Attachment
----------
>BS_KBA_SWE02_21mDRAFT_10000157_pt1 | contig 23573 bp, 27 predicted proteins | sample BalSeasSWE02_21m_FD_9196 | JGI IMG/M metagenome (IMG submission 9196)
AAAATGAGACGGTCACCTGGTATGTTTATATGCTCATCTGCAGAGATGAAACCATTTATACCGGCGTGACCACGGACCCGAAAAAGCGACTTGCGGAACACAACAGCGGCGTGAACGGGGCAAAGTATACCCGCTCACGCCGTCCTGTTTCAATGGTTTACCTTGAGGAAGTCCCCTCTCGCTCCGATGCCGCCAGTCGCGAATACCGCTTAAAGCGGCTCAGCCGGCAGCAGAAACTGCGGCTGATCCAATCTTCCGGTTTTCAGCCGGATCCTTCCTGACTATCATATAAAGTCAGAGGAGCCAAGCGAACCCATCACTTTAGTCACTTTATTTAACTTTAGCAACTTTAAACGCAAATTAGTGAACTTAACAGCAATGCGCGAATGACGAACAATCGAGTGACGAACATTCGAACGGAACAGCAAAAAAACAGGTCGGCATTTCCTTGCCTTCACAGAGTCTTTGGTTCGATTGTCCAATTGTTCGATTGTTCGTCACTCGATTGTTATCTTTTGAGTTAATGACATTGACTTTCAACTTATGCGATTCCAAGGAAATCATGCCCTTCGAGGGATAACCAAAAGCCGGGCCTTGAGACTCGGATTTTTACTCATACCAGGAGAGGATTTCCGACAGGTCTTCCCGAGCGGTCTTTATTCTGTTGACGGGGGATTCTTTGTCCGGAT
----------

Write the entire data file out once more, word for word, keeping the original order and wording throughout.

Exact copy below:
>BS_KBA_SWE02_21mDRAFT_10000157_pt1 | contig 23573 bp, 27 predicted proteins | sample BalSeasSWE02_21m_FD_9196 | JGI IMG/M metagenome (IMG submission 9196)
AAAATGAGACGGTCACCTGGTATGTTTATATGCTCATCTGCAGAGATGAAACCATTTATACCGGCGTGACCACGGACCCGAAAAAGCGACTTGCGGAACACAACAGCGGCGTGAACGGGGCAAAGTATACCCGCTCACGCCGTCCTGTTTCAATGGTTTACCTTGAGGAAGTCCCCTCTCGCTCCGATGCCGCCAGTCGCGAATACCGCTTAAAGCGGCTCAGCCGGCAGCAGAAACTGCGGCTGATCCAATCTTCCGGTTTTCAGCCGGATCCTTCCTGACTATCATATAAAGTCAGAGGAGCCAAGCGAACCCATCACTTTAGTCACTTTATTTAACTTTAGCAACTTTAAACGCAAATTAGTGAACTTAACAGCAATGCGCGAATGACGAACAATCGAGTGACGAACATTCGAACGGAACAGCAAAAAAACAGGTCGGCATTTCCTTGCCTTCACAGAGTCTTTGGTTCGATTGTCCAATTGTTCGATTGTTCGTCACTCGATTGTTATCTTTTGAGTTAATGACATTGACTTTCAACTTATGCGATTCCAAGGAAATCATGCCCTTCGAGGGATAACCAAAAGCCGGGCCTTGAGACTCGGATTTTTACTCATACCAGGAGAGGATTTCCGACAGGTCTTCCCGAGCGGTCTTTATTCTGTTGACGGGGGATTCTTTGTCCGGAT